In what is probably one of the most terrifying things to possibly happen while on a flight, a Canadian woman was stung by a scorpion, that somehow made it onboard.
Quin Maltais, who is from the Yukon and currently studying in Alberta, was on a four hour flight on Feb. 26 from Toronto to Calgary, when she said she felt a “fluttering sensation” on her lower back, originally thought to be the plane’s air conditioning.
This sensation developed into a “piercing pain,” which confirmed Maltais’ suspicion that something was very wrong.
“As soon as the lights turned off again, closer to when we’re literally about to land, I felt the piercing pain on my lower back, like, oh my God, something bit me,” Maltais said to the CBC.
- Liberals, WE Charity release details on fees with potential confidence vote looming
- Ontario to expand blue box program, increase number of items accepted across province
- There are 38 new cases of COVID-19 across the region today
Maltais told the CBC that after the plan had landed, she was caught in a sort of paralysis, trying to come to terms with what had just happened. After taking off her seatbelt when it was safe, she told the CBC she saw movement in the fold toward the back of her chair.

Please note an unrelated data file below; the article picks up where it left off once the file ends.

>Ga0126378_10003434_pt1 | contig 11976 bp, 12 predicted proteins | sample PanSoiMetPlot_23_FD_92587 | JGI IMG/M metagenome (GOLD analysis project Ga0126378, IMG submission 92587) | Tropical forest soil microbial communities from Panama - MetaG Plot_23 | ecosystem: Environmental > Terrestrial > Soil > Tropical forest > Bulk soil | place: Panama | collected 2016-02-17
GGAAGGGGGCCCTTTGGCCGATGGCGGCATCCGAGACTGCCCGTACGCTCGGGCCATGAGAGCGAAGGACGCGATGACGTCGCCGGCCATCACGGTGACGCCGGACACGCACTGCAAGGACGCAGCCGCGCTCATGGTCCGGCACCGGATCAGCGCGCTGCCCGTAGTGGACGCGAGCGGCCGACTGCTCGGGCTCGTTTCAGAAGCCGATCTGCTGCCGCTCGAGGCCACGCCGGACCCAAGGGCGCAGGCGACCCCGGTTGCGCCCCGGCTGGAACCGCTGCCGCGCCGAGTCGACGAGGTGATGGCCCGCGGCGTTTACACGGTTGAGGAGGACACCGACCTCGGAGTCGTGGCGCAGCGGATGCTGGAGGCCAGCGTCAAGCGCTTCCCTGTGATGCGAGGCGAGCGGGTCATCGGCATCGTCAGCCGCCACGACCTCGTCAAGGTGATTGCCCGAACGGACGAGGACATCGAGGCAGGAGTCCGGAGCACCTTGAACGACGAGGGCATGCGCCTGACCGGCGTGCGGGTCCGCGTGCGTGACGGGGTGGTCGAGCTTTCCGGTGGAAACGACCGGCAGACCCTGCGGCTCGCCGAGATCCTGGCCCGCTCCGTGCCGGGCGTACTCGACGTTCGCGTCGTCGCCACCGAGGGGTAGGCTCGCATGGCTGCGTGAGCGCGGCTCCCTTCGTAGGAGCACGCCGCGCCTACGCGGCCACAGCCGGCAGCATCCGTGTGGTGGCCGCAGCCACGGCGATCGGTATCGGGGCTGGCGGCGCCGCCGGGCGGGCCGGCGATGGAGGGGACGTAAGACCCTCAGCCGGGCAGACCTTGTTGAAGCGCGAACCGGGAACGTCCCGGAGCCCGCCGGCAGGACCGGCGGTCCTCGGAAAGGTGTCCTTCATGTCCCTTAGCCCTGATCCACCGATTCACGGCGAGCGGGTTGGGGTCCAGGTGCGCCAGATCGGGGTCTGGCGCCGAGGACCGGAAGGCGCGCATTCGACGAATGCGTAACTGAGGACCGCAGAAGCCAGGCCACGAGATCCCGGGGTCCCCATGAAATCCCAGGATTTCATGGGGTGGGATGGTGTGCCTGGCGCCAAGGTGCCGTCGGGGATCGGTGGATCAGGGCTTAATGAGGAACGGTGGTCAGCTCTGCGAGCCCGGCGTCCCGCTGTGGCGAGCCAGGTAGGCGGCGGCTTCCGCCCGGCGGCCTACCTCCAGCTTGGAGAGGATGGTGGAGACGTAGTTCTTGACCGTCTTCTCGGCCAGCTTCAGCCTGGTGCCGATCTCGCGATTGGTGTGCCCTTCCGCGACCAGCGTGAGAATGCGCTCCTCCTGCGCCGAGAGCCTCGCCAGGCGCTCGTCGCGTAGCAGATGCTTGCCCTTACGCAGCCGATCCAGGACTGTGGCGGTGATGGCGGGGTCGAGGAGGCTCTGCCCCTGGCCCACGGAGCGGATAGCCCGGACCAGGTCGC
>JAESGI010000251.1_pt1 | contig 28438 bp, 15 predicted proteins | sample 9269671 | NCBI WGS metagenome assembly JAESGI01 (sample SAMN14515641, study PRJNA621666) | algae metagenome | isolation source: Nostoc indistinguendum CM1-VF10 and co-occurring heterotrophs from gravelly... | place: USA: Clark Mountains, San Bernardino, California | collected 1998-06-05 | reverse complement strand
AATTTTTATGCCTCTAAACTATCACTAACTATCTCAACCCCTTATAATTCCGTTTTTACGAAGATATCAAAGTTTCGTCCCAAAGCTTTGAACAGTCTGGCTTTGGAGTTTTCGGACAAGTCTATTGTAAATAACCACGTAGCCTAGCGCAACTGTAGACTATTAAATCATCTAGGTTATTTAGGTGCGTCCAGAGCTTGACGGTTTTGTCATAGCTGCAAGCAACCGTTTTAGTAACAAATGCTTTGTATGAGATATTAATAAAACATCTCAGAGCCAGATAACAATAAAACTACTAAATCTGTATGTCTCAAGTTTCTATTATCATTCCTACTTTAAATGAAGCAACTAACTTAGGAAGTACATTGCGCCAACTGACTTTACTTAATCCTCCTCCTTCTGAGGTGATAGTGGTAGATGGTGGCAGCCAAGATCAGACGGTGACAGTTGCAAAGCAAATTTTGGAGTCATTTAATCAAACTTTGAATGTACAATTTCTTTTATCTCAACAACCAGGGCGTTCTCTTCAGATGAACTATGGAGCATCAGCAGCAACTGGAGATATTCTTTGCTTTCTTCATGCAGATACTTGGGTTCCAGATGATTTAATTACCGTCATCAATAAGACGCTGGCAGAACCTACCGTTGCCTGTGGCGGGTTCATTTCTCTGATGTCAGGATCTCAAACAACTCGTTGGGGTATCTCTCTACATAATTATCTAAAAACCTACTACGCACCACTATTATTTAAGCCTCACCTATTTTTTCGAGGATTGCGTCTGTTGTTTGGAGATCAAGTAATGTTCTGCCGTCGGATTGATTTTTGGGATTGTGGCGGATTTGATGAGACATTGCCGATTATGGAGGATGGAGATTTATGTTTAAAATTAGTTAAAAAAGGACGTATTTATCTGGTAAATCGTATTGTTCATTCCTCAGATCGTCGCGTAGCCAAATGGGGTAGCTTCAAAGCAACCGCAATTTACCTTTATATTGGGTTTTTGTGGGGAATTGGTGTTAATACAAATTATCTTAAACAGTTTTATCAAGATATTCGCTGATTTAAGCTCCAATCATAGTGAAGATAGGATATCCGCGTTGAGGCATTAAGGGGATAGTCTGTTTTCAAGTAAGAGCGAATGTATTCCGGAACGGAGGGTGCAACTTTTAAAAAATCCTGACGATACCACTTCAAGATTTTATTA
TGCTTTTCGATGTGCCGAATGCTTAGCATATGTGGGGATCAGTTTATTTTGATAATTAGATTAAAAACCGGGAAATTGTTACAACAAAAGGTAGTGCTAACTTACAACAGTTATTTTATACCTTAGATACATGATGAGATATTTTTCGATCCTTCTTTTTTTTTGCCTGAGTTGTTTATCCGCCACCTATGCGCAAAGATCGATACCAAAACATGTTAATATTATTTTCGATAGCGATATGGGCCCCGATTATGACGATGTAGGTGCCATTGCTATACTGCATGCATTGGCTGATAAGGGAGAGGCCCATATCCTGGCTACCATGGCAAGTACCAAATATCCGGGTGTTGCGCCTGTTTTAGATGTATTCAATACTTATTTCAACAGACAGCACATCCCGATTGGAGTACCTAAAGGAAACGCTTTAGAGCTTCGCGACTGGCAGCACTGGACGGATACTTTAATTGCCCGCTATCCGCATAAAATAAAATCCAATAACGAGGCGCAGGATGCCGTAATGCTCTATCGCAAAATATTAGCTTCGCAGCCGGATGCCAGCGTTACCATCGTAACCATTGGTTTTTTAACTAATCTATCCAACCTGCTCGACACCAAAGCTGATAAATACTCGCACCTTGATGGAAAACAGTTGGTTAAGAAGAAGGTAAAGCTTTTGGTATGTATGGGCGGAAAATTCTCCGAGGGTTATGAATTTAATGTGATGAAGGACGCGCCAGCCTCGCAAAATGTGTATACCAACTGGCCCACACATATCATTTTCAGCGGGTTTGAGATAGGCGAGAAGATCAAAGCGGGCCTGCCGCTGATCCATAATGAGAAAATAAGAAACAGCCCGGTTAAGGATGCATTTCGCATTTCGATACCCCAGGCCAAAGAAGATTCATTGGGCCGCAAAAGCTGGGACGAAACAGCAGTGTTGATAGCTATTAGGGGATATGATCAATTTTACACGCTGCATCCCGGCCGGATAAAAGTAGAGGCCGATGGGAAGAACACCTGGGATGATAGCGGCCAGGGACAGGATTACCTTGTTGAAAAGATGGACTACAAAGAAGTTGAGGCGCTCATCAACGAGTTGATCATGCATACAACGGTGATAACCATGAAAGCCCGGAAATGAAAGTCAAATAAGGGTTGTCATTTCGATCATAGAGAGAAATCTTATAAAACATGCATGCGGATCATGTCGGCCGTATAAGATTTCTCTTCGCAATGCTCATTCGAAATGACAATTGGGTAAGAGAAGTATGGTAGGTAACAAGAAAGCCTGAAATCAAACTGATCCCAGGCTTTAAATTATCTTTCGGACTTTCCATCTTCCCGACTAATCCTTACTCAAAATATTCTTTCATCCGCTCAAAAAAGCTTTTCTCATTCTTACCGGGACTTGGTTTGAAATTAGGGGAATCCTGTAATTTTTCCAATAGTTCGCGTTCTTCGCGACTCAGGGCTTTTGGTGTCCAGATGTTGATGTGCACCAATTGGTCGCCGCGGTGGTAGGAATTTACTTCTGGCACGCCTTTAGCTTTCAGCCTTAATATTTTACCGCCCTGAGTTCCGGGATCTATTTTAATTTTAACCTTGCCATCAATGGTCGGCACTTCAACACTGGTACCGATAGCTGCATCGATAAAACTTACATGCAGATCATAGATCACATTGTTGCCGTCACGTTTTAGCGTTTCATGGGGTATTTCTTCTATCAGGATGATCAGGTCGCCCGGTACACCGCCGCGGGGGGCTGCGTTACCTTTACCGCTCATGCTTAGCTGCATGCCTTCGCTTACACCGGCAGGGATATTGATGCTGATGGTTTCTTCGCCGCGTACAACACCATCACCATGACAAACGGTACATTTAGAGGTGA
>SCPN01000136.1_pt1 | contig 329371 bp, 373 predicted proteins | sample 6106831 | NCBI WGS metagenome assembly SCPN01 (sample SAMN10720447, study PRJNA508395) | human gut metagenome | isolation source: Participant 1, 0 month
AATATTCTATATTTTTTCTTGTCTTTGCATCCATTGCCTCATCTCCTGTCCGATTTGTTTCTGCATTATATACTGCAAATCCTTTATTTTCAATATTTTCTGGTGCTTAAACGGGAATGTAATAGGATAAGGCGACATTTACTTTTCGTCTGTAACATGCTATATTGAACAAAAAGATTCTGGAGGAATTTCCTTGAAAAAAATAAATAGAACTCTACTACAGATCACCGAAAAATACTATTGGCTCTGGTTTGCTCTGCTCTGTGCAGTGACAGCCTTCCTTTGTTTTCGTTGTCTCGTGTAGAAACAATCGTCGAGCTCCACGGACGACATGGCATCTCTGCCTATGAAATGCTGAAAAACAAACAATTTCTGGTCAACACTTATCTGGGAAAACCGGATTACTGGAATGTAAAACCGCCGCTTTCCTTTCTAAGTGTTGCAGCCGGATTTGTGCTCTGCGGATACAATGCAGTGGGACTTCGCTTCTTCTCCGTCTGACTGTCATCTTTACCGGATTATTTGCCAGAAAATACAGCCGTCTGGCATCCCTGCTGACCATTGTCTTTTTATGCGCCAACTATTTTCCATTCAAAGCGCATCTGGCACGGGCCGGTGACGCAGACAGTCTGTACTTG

“There was a scorpion in my sweater. It was on my back for the past 30 minutes…it was like four inches [10.16 cm], maybe,” she said to the CBC.
“What is that doing on a Canadian flight,” she added.
Sightings of scorpions onboard planes are not entirely uncommon, with one occuring just a few weeks ago on an Indonesian flight.
Scorpion on the Plane pic.twitter.com/gqBVrTryLV
— Aftab Hussain (@anzfa81) February 19, 2019
According to the CBC, paramedics and EMS crews responded to the situation at 10:30 p.m. and were quick to tend to Maltais.
“I had a full-fledged panic attack…paramedics had to kind of keep me strapped to a heart monitor for a while cause I was just unable to calm down,” Maltais said to the CBC.
As for the terrifying critter, Air Transat says they are unsure of how it got onto the plane but protocols are in place in the event of the rare occurrence.
“Although this is an extremely rare situation, it can unfortunately occur,” an Air Transat statement emailed to the CBC read. “Our teams followed the protocols in place and a complete inspection of the aircraft, as well as an extermination process, were carried.”